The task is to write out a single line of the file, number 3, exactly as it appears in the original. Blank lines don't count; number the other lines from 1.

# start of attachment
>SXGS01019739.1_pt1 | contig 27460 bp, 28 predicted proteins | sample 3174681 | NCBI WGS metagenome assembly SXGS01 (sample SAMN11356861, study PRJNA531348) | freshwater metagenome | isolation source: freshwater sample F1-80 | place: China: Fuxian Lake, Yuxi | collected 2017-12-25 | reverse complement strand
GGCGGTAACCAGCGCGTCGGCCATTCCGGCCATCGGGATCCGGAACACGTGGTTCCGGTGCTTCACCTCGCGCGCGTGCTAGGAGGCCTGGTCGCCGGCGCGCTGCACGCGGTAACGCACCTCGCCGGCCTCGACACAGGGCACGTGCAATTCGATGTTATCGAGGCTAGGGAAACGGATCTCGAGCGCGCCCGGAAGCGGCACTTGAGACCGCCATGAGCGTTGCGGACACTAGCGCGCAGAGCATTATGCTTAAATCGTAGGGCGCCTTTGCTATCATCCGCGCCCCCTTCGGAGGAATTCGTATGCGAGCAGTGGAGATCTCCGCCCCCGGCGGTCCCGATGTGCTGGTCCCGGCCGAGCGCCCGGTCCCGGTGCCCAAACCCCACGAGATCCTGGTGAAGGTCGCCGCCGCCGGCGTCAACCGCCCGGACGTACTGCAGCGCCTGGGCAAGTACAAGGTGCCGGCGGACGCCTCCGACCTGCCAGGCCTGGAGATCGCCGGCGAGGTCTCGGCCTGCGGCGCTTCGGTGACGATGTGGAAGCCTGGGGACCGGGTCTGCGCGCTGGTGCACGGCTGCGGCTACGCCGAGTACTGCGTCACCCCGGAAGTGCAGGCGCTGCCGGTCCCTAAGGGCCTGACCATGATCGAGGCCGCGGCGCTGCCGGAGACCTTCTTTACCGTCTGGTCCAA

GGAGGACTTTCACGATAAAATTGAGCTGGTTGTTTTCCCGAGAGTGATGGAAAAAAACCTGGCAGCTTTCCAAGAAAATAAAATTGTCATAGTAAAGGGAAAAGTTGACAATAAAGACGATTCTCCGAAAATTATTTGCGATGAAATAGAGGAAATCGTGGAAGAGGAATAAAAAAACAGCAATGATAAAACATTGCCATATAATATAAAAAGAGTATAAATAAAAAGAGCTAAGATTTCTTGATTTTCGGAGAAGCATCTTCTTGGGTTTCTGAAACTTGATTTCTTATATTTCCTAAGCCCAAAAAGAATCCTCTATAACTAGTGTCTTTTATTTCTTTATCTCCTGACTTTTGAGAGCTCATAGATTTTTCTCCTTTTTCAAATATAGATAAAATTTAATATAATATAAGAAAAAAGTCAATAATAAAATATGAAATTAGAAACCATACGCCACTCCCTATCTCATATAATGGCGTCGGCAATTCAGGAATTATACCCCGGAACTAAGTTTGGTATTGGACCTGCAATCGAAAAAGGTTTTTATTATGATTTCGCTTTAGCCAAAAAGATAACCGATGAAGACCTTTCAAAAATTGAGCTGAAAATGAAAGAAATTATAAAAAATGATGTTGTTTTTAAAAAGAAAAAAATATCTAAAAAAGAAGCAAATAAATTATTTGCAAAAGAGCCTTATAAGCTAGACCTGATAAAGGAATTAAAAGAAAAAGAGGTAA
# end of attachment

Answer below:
GGAGGACTTTCACGATAAAATTGAGCTGGTTGTTTTCCCGAGAGTGATGGAAAAAAACCTGGCAGCTTTCCAAGAAAATAAAATTGTCATAGTAAAGGGAAAAGTTGACAATAAAGACGATTCTCCGAAAATTATTTGCGATGAAATAGAGGAAATCGTGGAAGAGGAATAAAAAAACAGCAATGATAAAACATTGCCATATAATATAAAAAGAGTATAAATAAAAAGAGCTAAGATTTCTTGATTTTCGGAGAAGCATCTTCTTGGGTTTCTGAAACTTGATTTCTTATATTTCCTAAGCCCAAAAAGAATCCTCTATAACTAGTGTCTTTTATTTCTTTATCTCCTGACTTTTGAGAGCTCATAGATTTTTCTCCTTTTTCAAATATAGATAAAATTTAATATAATATAAGAAAAAAGTCAATAATAAAATATGAAATTAGAAACCATACGCCACTCCCTATCTCATATAATGGCGTCGGCAATTCAGGAATTATACCCCGGAACTAAGTTTGGTATTGGACCTGCAATCGAAAAAGGTTTTTATTATGATTTCGCTTTAGCCAAAAAGATAACCGATGAAGACCTTTCAAAAATTGAGCTGAAAATGAAAGAAATTATAAAAAATGATGTTGTTTTTAAAAAGAAAAAAATATCTAAAAAAGAAGCAAATAAATTATTTGCAAAAGAGCCTTATAAGCTAGACCTGATAAAGGAATTAAAAGAAAAAGAGGTAA